Ice­land firm seeks land based li­cence to farm sal­mon

Fish Farmer - - News -

AN Ice­landic aqua­cul­ture com­pany has ap­plied to build a land based sal­mon farm in a small com­mu­nity in the north east of the coun­try.

Ice­land is look­ing to grow its fish farm­ing in­dus­try over the next decade and dur­ing the sum­mer it com­mis­sioned a study into the en­vi­ron­men­tal im­pact of any ex­pan­sion, which is now be­ing hotly de­bated.

The re­port ruled out fish farm­ing in the Isafjor­dur re­gion, for ex­am­ple, but this has drawn crit­i­cism from some of its more iso­lated com­mu­ni­ties, who have lost tra­di­tional fish pro­cess­ing jobs and now want to be con­sid­ered for any fu­ture fish farm­ing de­vel­op­ments.

But this ap­pli­ca­tion, by the com­pany Fiskeldi Aust­f­jarðar – or Ice Fish Farm, is un­usual in that it is on land. Most Ice­landic farms are off­shore.

How­ever, the na­tional broad­caster re­ports that the pro­posed site at Kó­pasker is in an im­por­tant na­ture con­ser­va­tion area dat­ing from the end of the Ice Age, which means that an en­vi­ron­men­tal as­sess­ment will have to be car­ried out be­fore any plan­ning ap­proval is granted.

It would also have to be re­des­ig­nated as an in­dus­trial area. The farm would cover around 5,000 square me­tres and pro­duce 2,000 tonnes of sal­mon a year.

Ice Fish Farm is a rel­a­tively young farm­ing com­pany. It was es­tab­lished in the sum­mer of 2012 and now pro­duces sea reared trout and sal­mon in Ice­land’s eastern fjords.

It says it op­er­ates an eco-friendly fish farm­ing busi­ness and has re­ceived Aqua Gap ver­i­fi­ca­tion on its pro­duc­tion and har­vest­ing. Cur­rently, it holds an 11,000 tonnes li­cence but has ap­plied for ad­di­tional ca­pac­ity for 43,000 tonnes.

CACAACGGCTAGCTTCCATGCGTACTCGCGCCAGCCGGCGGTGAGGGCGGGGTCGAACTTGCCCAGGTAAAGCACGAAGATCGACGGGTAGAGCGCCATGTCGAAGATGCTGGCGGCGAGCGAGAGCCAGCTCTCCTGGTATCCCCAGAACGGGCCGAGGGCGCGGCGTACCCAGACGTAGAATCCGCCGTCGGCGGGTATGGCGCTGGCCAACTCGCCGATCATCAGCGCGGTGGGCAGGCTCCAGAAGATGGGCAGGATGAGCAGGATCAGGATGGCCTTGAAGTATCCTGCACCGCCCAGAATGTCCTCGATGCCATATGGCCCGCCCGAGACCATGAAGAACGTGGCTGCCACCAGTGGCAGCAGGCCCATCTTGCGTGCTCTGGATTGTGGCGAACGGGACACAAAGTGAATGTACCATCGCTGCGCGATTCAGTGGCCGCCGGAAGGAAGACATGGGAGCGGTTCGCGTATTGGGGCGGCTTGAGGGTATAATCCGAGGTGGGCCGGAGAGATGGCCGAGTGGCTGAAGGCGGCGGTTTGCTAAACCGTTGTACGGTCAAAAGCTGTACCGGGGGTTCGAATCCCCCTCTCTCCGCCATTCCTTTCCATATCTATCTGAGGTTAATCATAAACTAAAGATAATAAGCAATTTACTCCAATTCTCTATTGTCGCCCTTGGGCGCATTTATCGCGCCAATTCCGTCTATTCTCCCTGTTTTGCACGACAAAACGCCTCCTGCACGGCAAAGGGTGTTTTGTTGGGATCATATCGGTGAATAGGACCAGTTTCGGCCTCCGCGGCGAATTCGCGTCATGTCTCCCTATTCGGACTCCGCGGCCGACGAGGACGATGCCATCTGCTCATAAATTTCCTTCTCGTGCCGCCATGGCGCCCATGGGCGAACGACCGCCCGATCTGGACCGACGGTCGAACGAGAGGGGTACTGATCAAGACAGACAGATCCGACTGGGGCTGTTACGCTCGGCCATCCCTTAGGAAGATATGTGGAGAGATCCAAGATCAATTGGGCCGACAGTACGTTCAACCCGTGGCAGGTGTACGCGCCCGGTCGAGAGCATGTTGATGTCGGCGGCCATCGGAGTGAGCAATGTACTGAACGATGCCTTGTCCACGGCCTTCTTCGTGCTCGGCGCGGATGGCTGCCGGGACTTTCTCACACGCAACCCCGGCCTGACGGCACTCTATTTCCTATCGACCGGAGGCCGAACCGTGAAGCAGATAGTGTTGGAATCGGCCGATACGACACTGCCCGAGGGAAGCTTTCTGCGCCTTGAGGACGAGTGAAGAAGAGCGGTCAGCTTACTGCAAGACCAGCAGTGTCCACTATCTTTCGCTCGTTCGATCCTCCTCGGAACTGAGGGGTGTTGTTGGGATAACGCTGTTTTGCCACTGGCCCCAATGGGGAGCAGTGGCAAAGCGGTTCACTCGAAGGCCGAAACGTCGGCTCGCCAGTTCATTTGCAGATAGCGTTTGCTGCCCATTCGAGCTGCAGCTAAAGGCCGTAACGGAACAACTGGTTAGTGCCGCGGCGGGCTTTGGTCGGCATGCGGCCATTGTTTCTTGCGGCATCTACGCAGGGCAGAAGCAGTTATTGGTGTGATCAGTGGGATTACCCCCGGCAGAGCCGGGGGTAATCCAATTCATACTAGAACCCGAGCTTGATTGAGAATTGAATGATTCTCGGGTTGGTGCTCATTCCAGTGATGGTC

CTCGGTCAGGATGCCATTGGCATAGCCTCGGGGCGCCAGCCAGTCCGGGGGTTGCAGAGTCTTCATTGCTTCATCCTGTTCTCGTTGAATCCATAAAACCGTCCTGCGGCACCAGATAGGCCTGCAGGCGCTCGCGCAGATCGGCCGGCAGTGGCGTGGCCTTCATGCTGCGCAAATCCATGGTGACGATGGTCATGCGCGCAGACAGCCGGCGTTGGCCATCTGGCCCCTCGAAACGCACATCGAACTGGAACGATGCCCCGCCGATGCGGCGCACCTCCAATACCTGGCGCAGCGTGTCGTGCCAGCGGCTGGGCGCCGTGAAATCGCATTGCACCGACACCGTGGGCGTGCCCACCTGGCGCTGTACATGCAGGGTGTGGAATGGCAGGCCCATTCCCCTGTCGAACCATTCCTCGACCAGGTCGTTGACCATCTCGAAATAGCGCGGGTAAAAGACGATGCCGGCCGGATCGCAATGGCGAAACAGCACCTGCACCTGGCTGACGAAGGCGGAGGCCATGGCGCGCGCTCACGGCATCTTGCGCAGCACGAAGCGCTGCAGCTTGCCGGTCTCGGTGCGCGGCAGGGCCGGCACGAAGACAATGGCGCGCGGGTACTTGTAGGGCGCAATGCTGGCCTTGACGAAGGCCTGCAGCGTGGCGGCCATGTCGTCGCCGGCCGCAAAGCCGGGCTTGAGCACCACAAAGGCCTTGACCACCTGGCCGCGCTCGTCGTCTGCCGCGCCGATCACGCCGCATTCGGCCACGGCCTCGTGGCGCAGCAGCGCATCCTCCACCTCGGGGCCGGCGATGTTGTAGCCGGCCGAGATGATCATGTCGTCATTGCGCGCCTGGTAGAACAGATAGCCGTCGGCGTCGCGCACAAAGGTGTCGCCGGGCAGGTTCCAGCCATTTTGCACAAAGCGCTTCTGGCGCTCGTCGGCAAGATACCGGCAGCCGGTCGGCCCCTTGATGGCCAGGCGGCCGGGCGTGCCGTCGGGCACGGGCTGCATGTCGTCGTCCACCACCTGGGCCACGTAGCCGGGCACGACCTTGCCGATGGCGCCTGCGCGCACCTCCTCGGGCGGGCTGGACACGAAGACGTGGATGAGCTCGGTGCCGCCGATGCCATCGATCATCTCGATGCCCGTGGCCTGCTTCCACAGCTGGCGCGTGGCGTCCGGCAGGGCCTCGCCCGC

The com­pany pro­duces its own smolt and has a well equipped har­vest­ing sta­tion at Djupivogur, which it de­scribes as a lo­gis­ti­cally ex­cel­lent lo­ca­tion, with easy air freight ac­cess from Ke­flavik, along with good ship­ping ar­range­ments.

Ice Fish Farm be­lieves that its plan will help stim­u­late the lo­cal econ­omy and it seems to have the sup­port of the com­mu­nity, which says it re­mains op­ti­mistic that ap­proval will be granted.

The com­pany has also ap­plied to sig­nif­i­cantly ex­pand pro­duc­tion of sal­mon and trout at its ex­ist­ing sites in the east fjords re­gion, which may mean in­creas­ing the size of some farms.

Mean­while, Rögn­val­dur Guð­munds­son, CEO of Ak­vaFu­ture, told a con­fer­ence on the en­vi­ron­ment and na­ture con­ser­va­tion that Ice­land could be­come a pioneer in aqua­cul­ture tech­nol­ogy.

He re­ferred to the aqua­cul­ture in­dus­try in Nor­way, where the Oslo gov­ern­ment has em­barked on an am­bi­tious plan to mas­sively boost its aqua­cul­ture sec­tor over the next 30 years de­spite bat­tling against a num­ber of en­vi­ron­ment prob­lems.

Guð­munds­son re­vealed that his com­pany was de­vel­op­ing closed cages to min­imise in­fec­tion. The com­pany har­vested 200 tonnes of sal­mon last year and plans to reach 5,500 tonnes by 2019. While it was not pos­si­ble to to­tally pre­vent fish from es­cap­ing, he said his com­pany had not lost a sin­gle fish for the past six years.

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